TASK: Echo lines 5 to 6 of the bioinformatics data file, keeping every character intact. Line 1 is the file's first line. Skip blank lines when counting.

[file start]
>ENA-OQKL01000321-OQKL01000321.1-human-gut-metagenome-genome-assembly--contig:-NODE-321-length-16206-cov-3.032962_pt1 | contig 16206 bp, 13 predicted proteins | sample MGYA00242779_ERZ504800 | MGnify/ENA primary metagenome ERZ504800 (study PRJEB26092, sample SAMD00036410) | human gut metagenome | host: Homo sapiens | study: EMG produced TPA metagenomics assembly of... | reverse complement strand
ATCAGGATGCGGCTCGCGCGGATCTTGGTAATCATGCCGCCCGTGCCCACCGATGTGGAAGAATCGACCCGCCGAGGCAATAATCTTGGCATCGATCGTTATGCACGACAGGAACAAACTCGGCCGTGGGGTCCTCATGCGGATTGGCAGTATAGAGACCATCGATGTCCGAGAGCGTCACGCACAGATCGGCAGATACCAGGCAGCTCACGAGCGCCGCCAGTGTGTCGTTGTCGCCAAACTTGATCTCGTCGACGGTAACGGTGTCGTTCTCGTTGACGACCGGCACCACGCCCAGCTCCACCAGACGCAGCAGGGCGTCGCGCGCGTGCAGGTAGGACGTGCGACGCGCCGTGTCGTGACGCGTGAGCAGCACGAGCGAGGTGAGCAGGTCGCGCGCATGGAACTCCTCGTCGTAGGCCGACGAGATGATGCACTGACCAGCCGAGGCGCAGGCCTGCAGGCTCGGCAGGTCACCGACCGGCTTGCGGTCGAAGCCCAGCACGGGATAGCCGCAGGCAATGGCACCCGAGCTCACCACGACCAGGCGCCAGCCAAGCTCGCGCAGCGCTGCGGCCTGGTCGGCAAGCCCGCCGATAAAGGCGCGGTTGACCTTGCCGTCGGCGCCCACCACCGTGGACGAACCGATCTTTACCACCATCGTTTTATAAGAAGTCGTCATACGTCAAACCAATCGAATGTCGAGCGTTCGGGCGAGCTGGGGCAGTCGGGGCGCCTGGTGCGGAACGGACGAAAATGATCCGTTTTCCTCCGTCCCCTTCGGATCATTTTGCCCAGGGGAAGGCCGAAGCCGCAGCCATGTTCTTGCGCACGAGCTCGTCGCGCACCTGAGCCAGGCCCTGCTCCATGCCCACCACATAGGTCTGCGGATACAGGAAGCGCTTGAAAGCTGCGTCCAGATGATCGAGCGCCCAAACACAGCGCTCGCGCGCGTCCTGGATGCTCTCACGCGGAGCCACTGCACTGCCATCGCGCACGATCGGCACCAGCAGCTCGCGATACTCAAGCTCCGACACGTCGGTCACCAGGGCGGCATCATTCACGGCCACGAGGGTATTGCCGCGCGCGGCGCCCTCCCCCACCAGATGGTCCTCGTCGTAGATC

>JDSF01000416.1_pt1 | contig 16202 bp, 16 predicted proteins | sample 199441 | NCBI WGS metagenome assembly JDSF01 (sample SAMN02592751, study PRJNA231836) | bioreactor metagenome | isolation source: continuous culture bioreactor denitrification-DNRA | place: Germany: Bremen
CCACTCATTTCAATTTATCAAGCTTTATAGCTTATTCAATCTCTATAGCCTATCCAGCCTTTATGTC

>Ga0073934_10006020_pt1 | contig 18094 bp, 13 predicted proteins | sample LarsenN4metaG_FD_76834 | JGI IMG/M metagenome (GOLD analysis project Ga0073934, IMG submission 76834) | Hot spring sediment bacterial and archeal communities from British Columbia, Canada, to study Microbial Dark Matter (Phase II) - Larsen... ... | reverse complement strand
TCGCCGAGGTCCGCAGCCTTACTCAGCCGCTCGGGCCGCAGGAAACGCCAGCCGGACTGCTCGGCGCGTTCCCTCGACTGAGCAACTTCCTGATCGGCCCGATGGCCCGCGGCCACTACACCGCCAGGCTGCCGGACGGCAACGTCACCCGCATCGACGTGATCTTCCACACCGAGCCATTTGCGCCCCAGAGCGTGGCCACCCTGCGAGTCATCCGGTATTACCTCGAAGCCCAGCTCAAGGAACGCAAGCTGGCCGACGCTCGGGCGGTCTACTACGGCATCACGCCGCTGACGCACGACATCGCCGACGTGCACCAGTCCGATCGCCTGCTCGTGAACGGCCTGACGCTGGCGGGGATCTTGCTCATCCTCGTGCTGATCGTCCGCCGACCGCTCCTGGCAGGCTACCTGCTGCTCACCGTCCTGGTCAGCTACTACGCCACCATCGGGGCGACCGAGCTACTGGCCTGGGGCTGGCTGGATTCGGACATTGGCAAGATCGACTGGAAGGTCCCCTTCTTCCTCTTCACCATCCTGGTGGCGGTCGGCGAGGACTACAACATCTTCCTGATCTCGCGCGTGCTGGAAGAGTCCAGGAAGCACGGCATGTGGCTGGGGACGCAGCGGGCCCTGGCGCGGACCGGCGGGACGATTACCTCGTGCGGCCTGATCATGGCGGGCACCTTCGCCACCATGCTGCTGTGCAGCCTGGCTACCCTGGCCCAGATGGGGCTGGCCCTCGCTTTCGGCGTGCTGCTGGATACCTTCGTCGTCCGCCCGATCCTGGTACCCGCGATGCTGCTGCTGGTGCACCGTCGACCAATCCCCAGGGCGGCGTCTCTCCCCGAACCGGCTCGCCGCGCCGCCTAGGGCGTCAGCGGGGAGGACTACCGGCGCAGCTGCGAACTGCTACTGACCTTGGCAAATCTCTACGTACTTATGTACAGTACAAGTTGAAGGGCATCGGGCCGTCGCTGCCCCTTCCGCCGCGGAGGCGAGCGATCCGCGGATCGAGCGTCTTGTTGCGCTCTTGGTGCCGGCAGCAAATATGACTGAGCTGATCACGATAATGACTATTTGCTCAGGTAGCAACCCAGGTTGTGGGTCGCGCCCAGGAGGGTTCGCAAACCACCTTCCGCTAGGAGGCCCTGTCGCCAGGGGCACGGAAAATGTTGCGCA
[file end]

>Ga0073934_10006020_pt1 | contig 18094 bp, 13 predicted proteins | sample LarsenN4metaG_FD_76834 | JGI IMG/M metagenome (GOLD analysis project Ga0073934, IMG submission 76834) | Hot spring sediment bacterial and archeal communities from British Columbia, Canada, to study Microbial Dark Matter (Phase II) - Larsen... ... | reverse complement strand
TCGCCGAGGTCCGCAGCCTTACTCAGCCGCTCGGGCCGCAGGAAACGCCAGCCGGACTGCTCGGCGCGTTCCCTCGACTGAGCAACTTCCTGATCGGCCCGATGGCCCGCGGCCACTACACCGCCAGGCTGCCGGACGGCAACGTCACCCGCATCGACGTGATCTTCCACACCGAGCCATTTGCGCCCCAGAGCGTGGCCACCCTGCGAGTCATCCGGTATTACCTCGAAGCCCAGCTCAAGGAACGCAAGCTGGCCGACGCTCGGGCGGTCTACTACGGCATCACGCCGCTGACGCACGACATCGCCGACGTGCACCAGTCCGATCGCCTGCTCGTGAACGGCCTGACGCTGGCGGGGATCTTGCTCATCCTCGTGCTGATCGTCCGCCGACCGCTCCTGGCAGGCTACCTGCTGCTCACCGTCCTGGTCAGCTACTACGCCACCATCGGGGCGACCGAGCTACTGGCCTGGGGCTGGCTGGATTCGGACATTGGCAAGATCGACTGGAAGGTCCCCTTCTTCCTCTTCACCATCCTGGTGGCGGTCGGCGAGGACTACAACATCTTCCTGATCTCGCGCGTGCTGGAAGAGTCCAGGAAGCACGGCATGTGGCTGGGGACGCAGCGGGCCCTGGCGCGGACCGGCGGGACGATTACCTCGTGCGGCCTGATCATGGCGGGCACCTTCGCCACCATGCTGCTGTGCAGCCTGGCTACCCTGGCCCAGATGGGGCTGGCCCTCGCTTTCGGCGTGCTGCTGGATACCTTCGTCGTCCGCCCGATCCTGGTACCCGCGATGCTGCTGCTGGTGCACCGTCGACCAATCCCCAGGGCGGCGTCTCTCCCCGAACCGGCTCGCCGCGCCGCCTAGGGCGTCAGCGGGGAGGACTACCGGCGCAGCTGCGAACTGCTACTGACCTTGGCAAATCTCTACGTACTTATGTACAGTACAAGTTGAAGGGCATCGGGCCGTCGCTGCCCCTTCCGCCGCGGAGGCGAGCGATCCGCGGATCGAGCGTCTTGTTGCGCTCTTGGTGCCGGCAGCAAATATGACTGAGCTGATCACGATAATGACTATTTGCTCAGGTAGCAACCCAGGTTGTGGGTCGCGCCCAGGAGGGTTCGCAAACCACCTTCCGCTAGGAGGCCCTGTCGCCAGGGGCACGGAAAATGTTGCGCA